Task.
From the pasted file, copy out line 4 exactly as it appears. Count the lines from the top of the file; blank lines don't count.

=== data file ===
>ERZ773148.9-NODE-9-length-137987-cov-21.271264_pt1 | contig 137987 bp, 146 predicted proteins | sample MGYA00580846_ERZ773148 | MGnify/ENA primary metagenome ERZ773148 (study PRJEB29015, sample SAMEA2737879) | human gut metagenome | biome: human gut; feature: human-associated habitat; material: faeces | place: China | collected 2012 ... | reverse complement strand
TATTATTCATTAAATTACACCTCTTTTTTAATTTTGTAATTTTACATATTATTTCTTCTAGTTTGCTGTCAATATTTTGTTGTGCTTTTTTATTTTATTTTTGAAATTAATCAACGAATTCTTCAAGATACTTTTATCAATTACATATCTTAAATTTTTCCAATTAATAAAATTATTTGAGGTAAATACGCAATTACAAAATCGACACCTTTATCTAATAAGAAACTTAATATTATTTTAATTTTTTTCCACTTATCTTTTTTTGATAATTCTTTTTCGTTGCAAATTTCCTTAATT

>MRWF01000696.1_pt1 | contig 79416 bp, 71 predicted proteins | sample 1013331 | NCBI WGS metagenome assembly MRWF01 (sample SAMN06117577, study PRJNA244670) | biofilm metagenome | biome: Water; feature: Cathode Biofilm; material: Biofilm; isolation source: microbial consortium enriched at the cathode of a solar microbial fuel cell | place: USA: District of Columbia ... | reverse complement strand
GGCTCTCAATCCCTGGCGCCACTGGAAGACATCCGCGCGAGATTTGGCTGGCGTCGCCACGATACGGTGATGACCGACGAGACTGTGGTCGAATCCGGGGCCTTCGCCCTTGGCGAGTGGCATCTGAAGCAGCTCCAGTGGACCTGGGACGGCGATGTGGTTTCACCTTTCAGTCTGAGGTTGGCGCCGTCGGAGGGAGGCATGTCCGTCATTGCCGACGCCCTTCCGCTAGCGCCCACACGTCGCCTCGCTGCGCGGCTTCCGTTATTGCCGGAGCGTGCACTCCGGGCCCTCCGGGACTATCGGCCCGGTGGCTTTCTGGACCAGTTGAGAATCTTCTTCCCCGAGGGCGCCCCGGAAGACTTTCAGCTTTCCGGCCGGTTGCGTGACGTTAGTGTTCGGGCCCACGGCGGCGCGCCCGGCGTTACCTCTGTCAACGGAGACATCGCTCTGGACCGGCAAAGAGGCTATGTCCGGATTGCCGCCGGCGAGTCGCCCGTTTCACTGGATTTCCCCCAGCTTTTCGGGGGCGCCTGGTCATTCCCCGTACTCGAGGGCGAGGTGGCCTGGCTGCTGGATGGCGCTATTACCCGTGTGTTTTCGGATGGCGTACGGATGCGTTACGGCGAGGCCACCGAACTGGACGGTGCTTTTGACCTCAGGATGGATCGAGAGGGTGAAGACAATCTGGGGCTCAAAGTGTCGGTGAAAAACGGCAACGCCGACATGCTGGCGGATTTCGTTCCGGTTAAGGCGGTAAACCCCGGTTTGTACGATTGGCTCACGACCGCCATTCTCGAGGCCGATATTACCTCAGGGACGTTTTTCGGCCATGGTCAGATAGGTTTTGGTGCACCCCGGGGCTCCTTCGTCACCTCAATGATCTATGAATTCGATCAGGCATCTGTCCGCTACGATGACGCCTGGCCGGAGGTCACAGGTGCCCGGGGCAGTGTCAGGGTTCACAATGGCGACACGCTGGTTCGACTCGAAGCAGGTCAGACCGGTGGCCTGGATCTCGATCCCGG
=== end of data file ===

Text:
GGCTCTCAATCCCTGGCGCCACTGGAAGACATCCGCGCGAGATTTGGCTGGCGTCGCCACGATACGGTGATGACCGACGAGACTGTGGTCGAATCCGGGGCCTTCGCCCTTGGCGAGTGGCATCTGAAGCAGCTCCAGTGGACCTGGGACGGCGATGTGGTTTCACCTTTCAGTCTGAGGTTGGCGCCGTCGGAGGGAGGCATGTCCGTCATTGCCGACGCCCTTCCGCTAGCGCCCACACGTCGCCTCGCTGCGCGGCTTCCGTTATTGCCGGAGCGTGCACTCCGGGCCCTCCGGGACTATCGGCCCGGTGGCTTTCTGGACCAGTTGAGAATCTTCTTCCCCGAGGGCGCCCCGGAAGACTTTCAGCTTTCCGGCCGGTTGCGTGACGTTAGTGTTCGGGCCCACGGCGGCGCGCCCGGCGTTACCTCTGTCAACGGAGACATCGCTCTGGACCGGCAAAGAGGCTATGTCCGGATTGCCGCCGGCGAGTCGCCCGTTTCACTGGATTTCCCCCAGCTTTTCGGGGGCGCCTGGTCATTCCCCGTACTCGAGGGCGAGGTGGCCTGGCTGCTGGATGGCGCTATTACCCGTGTGTTTTCGGATGGCGTACGGATGCGTTACGGCGAGGCCACCGAACTGGACGGTGCTTTTGACCTCAGGATGGATCGAGAGGGTGAAGACAATCTGGGGCTCAAAGTGTCGGTGAAAAACGGCAACGCCGACATGCTGGCGGATTTCGTTCCGGTTAAGGCGGTAAACCCCGGTTTGTACGATTGGCTCACGACCGCCATTCTCGAGGCCGATATTACCTCAGGGACGTTTTTCGGCCATGGTCAGATAGGTTTTGGTGCACCCCGGGGCTCCTTCGTCACCTCAATGATCTATGAATTCGATCAGGCATCTGTCCGCTACGATGACGCCTGGCCGGAGGTCACAGGTGCCCGGGGCAGTGTCAGGGTTCACAATGGCGACACGCTGGTTCGACTCGAAGCAGGTCAGACCGGTGGCCTGGATCTCGATCCCGG